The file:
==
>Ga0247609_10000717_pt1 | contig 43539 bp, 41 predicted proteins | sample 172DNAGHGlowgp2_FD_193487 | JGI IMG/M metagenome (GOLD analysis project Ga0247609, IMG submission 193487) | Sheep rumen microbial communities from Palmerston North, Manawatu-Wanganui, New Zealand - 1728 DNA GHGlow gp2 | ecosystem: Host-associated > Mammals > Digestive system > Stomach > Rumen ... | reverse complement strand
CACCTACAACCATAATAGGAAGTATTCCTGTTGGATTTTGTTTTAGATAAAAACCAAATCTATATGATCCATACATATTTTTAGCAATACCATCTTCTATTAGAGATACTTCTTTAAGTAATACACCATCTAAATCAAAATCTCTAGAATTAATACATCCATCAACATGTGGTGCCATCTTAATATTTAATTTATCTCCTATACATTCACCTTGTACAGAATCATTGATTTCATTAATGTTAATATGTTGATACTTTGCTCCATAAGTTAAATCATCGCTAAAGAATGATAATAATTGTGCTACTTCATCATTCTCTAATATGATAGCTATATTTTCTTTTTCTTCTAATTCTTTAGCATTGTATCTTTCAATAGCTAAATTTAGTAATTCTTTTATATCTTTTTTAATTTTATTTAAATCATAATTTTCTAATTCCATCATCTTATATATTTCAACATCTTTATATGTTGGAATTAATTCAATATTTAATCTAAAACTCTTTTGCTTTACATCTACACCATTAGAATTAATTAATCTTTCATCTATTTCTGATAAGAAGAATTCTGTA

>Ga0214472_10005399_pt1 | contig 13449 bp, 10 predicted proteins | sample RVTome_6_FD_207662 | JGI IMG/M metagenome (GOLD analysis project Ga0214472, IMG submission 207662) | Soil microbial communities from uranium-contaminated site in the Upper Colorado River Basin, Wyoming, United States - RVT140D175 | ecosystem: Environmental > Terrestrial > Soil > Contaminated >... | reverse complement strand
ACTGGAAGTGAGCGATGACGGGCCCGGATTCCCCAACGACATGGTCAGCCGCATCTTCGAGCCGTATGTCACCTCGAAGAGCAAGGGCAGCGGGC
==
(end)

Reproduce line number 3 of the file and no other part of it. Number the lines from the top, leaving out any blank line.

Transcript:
>Ga0214472_10005399_pt1 | contig 13449 bp, 10 predicted proteins | sample RVTome_6_FD_207662 | JGI IMG/M metagenome (GOLD analysis project Ga0214472, IMG submission 207662) | Soil microbial communities from uranium-contaminated site in the Upper Colorado River Basin, Wyoming, United States - RVT140D175 | ecosystem: Environmental > Terrestrial > Soil > Contaminated >... | reverse complement strand